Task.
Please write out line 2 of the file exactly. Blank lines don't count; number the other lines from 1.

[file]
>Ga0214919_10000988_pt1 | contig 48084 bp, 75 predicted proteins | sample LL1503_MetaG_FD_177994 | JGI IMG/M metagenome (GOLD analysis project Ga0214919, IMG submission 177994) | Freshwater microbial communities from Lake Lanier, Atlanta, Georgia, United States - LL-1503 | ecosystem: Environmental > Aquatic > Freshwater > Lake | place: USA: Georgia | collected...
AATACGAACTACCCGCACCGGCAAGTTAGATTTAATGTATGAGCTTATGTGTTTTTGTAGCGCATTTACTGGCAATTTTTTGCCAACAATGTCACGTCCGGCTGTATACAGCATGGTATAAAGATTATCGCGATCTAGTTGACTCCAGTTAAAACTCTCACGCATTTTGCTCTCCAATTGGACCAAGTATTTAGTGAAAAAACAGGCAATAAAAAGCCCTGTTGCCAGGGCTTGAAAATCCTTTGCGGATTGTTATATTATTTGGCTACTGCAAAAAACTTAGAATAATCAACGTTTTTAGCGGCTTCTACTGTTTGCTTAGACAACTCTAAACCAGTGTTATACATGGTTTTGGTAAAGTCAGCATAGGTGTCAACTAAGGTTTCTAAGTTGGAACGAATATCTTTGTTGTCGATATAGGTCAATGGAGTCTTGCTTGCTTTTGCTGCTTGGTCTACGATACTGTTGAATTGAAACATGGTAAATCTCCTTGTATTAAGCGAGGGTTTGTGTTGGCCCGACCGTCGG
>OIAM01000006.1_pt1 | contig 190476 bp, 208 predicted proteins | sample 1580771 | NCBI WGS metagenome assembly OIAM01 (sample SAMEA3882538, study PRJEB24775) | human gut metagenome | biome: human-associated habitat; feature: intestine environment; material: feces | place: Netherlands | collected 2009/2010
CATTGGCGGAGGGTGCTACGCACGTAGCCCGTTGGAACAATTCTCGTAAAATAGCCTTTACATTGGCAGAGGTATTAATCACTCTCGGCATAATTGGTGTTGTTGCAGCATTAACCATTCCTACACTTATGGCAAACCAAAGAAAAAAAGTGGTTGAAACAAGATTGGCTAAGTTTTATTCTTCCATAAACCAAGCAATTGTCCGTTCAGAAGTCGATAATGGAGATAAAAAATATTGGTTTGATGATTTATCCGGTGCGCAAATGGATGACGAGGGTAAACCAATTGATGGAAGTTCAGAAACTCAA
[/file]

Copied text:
AATACGAACTACCCGCACCGGCAAGTTAGATTTAATGTATGAGCTTATGTGTTTTTGTAGCGCATTTACTGGCAATTTTTTGCCAACAATGTCACGTCCGGCTGTATACAGCATGGTATAAAGATTATCGCGATCTAGTTGACTCCAGTTAAAACTCTCACGCATTTTGCTCTCCAATTGGACCAAGTATTTAGTGAAAAAACAGGCAATAAAAAGCCCTGTTGCCAGGGCTTGAAAATCCTTTGCGGATTGTTATATTATTTGGCTACTGCAAAAAACTTAGAATAATCAACGTTTTTAGCGGCTTCTACTGTTTGCTTAGACAACTCTAAACCAGTGTTATACATGGTTTTGGTAAAGTCAGCATAGGTGTCAACTAAGGTTTCTAAGTTGGAACGAATATCTTTGTTGTCGATATAGGTCAATGGAGTCTTGCTTGCTTTTGCTGCTTGGTCTACGATACTGTTGAATTGAAACATGGTAAATCTCCTTGTATTAAGCGAGGGTTTGTGTTGGCCCGACCGTCGG